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Street View: 83
Address: 3 High Street, Islington

elevation 3 High Street

Due to its proximity to the Angel Inn at number 1 High Street, the building occupied by Becket and Young has been depicted several times, so we can get a fair idea of what it looked like. The two pictures below are both from the 1820s and show the Angel Inn as the large building on the left, then a draper’s shop at number 2, called Pentonville House, and next, Becket & Young’s grocery business.

C.H. Matthews, c. 1820 (© Trustees of the British Museum)

C.H. Matthews, c. 1820 (© Trustees of the British Museum)

illustration from Survey of London, Vol. 47 via British History Online

illustration from Survey of London, Vol. 47 via British History Online

The Angel Inn used to have a larger front in the High Street, but when it was rebuilt in the early 1820s, the northern section was turned into two houses, that is, numbers 2 and 3 High Street. A ground plan exists of the 1822 situation of the Angel Inn and although the building does not look that big from the High Street, it comprised more than just the building at the corner of High Street and Pentonville Road. It ran a long way back in the north-western corner where the stables and outbuildings could be found. The plan below is orientated towards the west, so the north, that is, the direction of the High Street towards Upper Street, is found on the right-hand side of the plan, while the top of the plan points towards the west. It is the same orientation that Tallis used in his Street View of High Street.

1822 ground plan for the Angel Inn from Survey of London, Vol. 47 via British History Online

1822 ground plan for the Angel Inn from Survey of London, Vol. 47 via British History Online

I have drawn the plot for number 3 in orange. It has the name of Mr. Evans written at the top of the plot, which is Edward Evans, a linen draper, who moved into the newly built shop, but did not last very long as in 1826, bankruptcy proceedings were taken out against him.(1) Whether Becket and Young moved in immediately after Evans’s bankruptcy is not clear. When Becket’s first wife died in 1832, she is said to be of High Street, but no house number is given, so perhaps not yet of number 3, but still of number 10 where Pigot’s Directory of 1825-6 had listed Becket. Becket & Young are definitely at number 3 in 1839 when the next Pigot’s Directory was published. When the street was renumbered later in the century, numbers 2 and 3 became 3 and 5 and were combined into one business when Lipton’s occupied the premises in the 1890’s. A new shop front was added in the 1930s and the combined building now houses a pub that appropriated the name of the original inn at number one, The Angel.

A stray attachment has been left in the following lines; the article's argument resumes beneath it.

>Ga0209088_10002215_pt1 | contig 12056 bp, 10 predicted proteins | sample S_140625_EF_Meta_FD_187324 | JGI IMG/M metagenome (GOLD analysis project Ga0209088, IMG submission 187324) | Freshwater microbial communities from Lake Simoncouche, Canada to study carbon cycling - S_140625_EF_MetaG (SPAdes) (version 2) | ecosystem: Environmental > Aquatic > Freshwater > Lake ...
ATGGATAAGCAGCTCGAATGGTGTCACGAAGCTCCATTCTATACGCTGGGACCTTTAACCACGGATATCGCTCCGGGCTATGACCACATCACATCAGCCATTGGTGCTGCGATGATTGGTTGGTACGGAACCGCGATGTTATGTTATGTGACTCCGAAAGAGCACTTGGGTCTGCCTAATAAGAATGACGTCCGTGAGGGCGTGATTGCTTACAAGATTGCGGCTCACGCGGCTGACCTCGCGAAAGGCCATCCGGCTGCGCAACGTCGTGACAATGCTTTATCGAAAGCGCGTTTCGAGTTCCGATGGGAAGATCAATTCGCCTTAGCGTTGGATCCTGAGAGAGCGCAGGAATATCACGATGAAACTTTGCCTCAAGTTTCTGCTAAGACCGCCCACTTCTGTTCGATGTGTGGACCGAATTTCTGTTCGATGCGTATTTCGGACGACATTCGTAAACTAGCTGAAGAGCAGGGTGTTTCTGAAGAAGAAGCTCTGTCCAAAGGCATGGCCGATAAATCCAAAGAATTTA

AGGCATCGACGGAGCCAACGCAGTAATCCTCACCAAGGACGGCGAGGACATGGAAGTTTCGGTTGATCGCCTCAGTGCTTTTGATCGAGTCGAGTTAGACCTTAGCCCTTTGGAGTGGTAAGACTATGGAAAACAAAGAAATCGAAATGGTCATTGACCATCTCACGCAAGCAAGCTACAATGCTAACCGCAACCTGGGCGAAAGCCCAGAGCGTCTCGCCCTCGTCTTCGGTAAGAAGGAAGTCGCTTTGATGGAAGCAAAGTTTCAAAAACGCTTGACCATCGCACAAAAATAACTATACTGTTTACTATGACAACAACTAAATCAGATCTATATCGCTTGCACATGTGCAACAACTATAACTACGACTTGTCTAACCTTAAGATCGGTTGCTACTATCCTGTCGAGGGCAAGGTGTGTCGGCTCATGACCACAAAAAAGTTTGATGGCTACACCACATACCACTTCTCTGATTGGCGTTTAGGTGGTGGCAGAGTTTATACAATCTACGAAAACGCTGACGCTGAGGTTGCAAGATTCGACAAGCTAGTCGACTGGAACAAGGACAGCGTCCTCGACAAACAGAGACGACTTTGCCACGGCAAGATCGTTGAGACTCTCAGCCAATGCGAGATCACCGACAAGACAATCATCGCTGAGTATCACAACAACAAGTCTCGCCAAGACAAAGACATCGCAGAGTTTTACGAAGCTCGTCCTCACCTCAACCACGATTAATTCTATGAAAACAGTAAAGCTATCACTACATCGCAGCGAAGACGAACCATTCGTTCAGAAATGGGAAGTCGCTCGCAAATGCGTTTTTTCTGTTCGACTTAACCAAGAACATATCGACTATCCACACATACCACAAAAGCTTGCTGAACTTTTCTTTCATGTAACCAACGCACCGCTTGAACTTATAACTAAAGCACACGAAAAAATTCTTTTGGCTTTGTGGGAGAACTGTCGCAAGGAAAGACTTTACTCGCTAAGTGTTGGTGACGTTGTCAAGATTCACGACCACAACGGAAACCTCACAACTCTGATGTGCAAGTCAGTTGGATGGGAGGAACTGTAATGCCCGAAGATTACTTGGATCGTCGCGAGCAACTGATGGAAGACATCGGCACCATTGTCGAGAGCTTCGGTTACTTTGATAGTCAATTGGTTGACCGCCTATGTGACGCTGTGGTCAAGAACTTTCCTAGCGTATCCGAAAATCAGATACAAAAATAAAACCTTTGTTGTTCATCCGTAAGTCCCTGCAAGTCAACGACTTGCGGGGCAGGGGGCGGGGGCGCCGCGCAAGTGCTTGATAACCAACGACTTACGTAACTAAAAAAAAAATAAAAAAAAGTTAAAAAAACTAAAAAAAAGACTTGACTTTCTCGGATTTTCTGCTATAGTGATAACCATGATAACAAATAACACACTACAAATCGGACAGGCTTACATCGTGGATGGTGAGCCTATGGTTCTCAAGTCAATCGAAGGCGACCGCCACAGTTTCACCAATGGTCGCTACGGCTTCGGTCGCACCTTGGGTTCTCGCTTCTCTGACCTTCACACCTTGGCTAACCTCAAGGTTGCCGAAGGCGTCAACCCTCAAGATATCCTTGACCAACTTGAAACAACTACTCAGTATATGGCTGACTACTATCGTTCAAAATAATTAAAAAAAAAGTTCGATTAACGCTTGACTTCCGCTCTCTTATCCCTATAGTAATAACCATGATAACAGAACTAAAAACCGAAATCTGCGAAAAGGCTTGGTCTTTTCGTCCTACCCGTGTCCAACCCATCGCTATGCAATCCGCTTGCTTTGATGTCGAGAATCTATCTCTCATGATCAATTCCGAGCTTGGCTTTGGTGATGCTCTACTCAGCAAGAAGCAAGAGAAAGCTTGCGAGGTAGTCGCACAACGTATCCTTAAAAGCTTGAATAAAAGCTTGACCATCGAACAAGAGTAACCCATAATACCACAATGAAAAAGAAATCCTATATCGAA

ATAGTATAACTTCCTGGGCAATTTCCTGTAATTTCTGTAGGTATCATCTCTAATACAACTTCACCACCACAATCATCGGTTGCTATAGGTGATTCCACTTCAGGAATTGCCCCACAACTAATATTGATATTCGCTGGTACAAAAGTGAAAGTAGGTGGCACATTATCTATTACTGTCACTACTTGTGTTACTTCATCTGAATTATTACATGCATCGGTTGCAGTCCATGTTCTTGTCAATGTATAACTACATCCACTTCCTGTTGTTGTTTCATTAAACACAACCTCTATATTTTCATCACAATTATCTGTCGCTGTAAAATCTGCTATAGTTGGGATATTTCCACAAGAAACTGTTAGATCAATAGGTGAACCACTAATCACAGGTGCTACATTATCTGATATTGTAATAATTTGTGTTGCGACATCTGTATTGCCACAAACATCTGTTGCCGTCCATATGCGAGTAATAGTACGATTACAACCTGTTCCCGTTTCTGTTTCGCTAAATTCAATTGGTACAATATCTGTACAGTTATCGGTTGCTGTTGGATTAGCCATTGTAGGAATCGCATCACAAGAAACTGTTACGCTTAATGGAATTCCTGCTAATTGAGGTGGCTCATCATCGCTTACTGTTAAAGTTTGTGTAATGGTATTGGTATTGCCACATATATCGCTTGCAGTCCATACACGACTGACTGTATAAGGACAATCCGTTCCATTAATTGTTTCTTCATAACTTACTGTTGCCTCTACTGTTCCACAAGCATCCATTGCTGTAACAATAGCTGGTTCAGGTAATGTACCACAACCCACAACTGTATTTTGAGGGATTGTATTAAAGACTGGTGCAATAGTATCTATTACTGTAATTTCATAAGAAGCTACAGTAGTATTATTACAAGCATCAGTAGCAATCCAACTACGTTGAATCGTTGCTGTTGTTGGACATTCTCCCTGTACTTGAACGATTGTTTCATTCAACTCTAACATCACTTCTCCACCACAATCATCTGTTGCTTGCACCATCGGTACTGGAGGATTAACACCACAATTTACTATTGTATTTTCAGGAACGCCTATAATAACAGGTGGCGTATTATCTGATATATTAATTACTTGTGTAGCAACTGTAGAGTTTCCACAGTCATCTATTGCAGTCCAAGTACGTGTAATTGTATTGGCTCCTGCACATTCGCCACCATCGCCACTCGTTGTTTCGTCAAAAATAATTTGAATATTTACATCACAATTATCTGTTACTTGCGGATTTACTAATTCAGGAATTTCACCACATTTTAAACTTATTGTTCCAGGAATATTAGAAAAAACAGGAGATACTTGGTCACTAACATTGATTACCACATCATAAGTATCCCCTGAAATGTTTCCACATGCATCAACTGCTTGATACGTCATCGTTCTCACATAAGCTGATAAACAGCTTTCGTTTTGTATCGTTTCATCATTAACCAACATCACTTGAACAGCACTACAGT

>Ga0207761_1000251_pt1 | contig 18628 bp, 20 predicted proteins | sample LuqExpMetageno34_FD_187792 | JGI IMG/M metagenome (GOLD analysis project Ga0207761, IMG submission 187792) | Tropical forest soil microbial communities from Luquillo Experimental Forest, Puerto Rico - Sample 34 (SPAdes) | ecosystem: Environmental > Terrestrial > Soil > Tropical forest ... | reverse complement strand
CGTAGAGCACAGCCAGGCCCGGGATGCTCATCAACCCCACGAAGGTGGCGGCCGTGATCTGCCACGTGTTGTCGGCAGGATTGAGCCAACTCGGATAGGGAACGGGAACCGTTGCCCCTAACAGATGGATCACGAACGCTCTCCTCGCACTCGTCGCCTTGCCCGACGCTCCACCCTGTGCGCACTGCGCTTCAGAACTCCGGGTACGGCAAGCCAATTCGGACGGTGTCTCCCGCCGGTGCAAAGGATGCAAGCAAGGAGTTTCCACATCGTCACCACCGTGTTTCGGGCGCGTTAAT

I have found no advertisements for Becket & Young’s grocery shop as such, so except for the tea and foreign fruits you could buy there according to the lettering on their building in the Street View, we do not know what was on offer. But, you could register your lost property with them and when doing so, you could of course also stock up on groceries.

advertisement in The Daily News, 26 September 1846

advertisement in The Daily News, 26 September 1846

In May 1852, Charles Becket and John Young dissolved their partnership as tea dealers and grocers at 3 High Street, Islington, and 10 Sebbon’s Buildings, Upper Street, Islington.(2) The 1851 census gives Becket, 56 years old, at 3 High Street with his (second) wife, 3 sons, 2 daughters, 2 shopmen and a servant. The occupation field lists Becket as grocer, employing 2 men and 1 apprentice. The 2 men will be the shopmen living on the premises and the apprentice is son Charles junior. Partner John Young, 45 years old can be found at 10 Sebbon’s Buildings as tea dealer, with his wife, 2 daughters, a son, 2 nieces and a nephew, 2 assistants and 2 servants. Becket died in 1854, but his estate, valued at £66, was left unadministered by his widow Sarah and probate was granted in 1883 to son Frank, an auctioneer. Probate for Sarah’s estate – she had died in 1881 – was also granted to Frank and valued at £98. He did, however, not sort it out and after his death in 1885, probate for Sarah’s estate was granted to daughter Sarah. The effects had by then dwindled to £23.(3)

John Young did rather better. From the 1861 census onwards, we find him at 240 Upper Street with son Herbert, also a grocer, and various family members, assistants and servants. John died in 1893 and probate was granted to son Herbert. The estate was valued at over £3,865, so decidedly more than what Charles Becket eventually left.(4)

vignette

Becket & Young’s shop in the vignette of Tallis Street View 83

(1) The London Gazette, 24 November 1826.
(2) The London Gazette, 11 May 1852.
(3) England & Wales, National Probate Calendar (Index of Wills and Administrations), 1881, 1883, 1885.
(4) England & Wales, National Probate Calendar (Index of Wills and Administrations), 1893.

Neighbours:

<– 2 High Street 4 High Street –>
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